Change your clothes worn from the funeral immediately after coming home.
During the wake, someone should be awake.
Apparently you shouldn’t say thank you to those offering condolences.
All the flowers during the funerals must be buried with the dead but all the names of the family members written on the casket must be removed but not by a family member.
After the 9th day of my mom’s death, we had to give sopas (macaroni soup) noodles, biko, puto and cakes to neighbours and those who attended the wake and funeral.
The same food giving will occur again on the 40th day of her death.
Discarding her belongings will commence on the 40th day of her death. Her clothes will be given to charity. Actually it is preferable that her clothes are given away a year after her death.
I was watching an episode of Father is Strange last weekend when there was a scene where the family insisted Joon-Young, who finally passed his civil service exam after many tries, to slurp the whole of the noodle strands rather than biting into it.
I was intrigued enough that I googled what it meant. 🙂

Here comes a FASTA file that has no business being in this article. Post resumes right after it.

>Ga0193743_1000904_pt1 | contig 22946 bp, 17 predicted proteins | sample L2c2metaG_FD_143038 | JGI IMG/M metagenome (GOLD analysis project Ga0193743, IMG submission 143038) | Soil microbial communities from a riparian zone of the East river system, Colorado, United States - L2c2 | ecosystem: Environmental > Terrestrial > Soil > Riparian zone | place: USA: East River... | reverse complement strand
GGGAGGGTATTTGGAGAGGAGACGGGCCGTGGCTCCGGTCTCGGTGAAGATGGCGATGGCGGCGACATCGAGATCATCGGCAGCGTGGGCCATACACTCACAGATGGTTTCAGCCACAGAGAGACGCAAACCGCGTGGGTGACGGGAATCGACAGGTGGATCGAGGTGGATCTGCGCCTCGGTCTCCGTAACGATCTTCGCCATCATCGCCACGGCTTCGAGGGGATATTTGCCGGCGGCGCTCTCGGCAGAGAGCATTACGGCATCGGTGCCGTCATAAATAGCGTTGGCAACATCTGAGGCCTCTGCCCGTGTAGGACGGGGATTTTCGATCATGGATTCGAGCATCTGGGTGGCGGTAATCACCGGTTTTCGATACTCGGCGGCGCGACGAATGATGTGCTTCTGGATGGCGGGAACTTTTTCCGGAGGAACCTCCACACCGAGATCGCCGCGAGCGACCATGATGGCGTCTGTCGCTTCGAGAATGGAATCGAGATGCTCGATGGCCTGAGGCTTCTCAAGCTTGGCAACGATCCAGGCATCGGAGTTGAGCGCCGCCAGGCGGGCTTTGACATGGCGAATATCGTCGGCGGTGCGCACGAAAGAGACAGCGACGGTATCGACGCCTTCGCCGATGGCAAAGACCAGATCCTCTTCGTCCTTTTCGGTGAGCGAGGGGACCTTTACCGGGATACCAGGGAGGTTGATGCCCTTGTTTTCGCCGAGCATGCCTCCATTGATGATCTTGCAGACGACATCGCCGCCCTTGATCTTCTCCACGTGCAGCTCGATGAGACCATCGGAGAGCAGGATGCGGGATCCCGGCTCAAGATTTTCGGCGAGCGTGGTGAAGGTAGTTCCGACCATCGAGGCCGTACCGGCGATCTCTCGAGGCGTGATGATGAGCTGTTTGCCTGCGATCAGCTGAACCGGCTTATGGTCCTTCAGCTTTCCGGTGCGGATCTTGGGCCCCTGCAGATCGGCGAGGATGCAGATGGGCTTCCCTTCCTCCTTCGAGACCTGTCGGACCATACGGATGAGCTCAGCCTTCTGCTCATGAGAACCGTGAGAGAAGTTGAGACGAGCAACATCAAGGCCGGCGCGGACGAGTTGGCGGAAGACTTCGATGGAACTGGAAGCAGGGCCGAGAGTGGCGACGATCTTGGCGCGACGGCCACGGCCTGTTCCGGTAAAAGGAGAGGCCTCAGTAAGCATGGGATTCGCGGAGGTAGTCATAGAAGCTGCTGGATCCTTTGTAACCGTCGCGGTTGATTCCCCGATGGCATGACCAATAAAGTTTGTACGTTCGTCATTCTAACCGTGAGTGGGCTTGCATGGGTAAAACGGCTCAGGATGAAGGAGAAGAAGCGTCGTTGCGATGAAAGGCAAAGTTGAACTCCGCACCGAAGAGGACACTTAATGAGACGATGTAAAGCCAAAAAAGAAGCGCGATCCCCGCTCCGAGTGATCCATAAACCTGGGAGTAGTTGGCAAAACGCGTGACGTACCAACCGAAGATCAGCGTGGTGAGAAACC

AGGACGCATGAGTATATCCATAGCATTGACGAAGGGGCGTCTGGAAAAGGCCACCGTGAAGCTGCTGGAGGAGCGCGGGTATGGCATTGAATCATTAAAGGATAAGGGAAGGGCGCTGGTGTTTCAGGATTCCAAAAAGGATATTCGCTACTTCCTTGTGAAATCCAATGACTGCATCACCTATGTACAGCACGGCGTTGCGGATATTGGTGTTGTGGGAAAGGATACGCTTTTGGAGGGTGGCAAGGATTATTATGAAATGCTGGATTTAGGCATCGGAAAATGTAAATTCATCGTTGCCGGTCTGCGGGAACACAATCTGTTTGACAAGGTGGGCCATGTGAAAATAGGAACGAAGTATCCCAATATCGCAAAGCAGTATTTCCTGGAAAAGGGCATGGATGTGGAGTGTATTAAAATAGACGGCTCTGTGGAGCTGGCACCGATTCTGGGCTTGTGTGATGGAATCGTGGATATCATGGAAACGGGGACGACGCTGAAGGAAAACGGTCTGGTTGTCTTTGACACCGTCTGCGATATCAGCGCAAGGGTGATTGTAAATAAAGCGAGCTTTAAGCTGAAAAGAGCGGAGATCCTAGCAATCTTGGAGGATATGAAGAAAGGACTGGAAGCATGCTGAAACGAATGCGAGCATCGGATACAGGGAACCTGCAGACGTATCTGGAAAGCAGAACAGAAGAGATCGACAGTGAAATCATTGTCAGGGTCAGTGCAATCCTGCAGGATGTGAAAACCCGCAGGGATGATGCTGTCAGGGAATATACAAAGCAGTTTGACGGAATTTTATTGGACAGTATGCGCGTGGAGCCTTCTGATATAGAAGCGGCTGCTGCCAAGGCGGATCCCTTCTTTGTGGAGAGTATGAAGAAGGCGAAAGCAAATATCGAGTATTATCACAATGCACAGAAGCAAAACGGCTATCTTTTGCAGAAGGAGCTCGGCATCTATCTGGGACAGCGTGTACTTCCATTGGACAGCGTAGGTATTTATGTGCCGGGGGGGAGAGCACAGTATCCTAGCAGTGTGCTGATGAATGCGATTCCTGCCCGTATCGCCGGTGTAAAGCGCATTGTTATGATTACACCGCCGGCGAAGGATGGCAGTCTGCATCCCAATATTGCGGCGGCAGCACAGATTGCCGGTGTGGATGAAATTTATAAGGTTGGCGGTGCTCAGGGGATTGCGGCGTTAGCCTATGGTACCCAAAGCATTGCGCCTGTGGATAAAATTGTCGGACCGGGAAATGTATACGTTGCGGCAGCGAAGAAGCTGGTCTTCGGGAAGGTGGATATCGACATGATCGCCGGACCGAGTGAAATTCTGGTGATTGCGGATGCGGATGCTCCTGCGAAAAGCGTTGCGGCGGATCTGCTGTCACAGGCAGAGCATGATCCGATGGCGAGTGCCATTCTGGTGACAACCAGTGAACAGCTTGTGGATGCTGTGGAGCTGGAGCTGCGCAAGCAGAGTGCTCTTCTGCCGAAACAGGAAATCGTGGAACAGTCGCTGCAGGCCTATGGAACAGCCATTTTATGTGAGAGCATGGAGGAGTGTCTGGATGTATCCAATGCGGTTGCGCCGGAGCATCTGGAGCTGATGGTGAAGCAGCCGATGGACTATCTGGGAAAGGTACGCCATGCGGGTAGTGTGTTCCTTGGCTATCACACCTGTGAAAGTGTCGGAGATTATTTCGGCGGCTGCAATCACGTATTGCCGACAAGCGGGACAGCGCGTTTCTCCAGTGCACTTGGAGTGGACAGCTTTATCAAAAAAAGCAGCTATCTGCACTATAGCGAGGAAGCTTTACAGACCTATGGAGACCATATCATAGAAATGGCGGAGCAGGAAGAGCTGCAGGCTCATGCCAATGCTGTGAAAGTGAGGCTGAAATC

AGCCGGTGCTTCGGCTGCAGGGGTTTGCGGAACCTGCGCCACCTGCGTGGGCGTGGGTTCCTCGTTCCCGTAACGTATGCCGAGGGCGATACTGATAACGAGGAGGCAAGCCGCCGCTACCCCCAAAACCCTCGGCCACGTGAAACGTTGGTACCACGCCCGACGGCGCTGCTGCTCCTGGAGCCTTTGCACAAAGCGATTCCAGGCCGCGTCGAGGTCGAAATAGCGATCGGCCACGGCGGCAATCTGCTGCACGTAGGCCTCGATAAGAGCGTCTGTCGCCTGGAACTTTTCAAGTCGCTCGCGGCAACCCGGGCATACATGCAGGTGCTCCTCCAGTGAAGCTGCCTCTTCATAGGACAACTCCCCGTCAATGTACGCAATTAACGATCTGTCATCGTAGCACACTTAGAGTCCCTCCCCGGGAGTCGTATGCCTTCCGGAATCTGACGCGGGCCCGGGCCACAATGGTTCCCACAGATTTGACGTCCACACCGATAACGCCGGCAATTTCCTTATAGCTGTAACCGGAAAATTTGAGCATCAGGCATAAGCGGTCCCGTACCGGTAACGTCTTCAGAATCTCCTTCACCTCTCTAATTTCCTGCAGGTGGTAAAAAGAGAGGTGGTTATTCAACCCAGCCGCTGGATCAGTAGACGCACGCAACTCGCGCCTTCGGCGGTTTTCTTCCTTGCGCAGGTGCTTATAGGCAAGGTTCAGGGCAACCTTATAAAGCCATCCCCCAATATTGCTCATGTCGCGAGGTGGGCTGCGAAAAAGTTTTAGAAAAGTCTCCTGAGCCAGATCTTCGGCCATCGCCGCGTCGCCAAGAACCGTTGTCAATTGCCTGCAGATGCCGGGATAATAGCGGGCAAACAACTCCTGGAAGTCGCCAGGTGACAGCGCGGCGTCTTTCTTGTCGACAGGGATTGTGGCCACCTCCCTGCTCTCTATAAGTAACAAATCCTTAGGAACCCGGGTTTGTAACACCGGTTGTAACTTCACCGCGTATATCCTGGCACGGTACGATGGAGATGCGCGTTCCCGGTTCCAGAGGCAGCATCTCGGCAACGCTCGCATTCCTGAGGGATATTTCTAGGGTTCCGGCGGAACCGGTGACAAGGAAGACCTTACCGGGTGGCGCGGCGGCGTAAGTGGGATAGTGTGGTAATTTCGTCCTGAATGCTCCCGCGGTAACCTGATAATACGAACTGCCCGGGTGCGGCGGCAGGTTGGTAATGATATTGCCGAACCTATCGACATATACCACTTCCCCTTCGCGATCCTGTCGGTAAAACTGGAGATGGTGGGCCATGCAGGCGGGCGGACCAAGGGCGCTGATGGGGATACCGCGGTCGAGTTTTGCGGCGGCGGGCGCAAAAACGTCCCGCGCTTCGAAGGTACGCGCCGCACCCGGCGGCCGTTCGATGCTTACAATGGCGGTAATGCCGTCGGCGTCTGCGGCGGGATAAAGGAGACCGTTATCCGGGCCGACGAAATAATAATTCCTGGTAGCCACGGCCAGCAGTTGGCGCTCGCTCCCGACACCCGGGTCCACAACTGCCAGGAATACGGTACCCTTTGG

Apparently it is a Chinese tradition (or superstition), which seems to have a widespread effect that neighbouring countries had adapted it. I know in the Philippines, eating noodles is a must during birthdays. The long strand means longevity of life. I was not aware though that you had to slurp the whole thing into your mouth and then chew, rather than biting a bit of it as you chew.
Anyway, it is encouraged to slurp the strand in all its length so that one does not cut off one’s span of life.
Thank goodness, this superstition is applied only on birthdays and other milestone celebrations.
I couldn’t be going to restaurants, especially posh ones, and slurping my pasta down my throat. It would be unethical and extremely embarrassing. LOL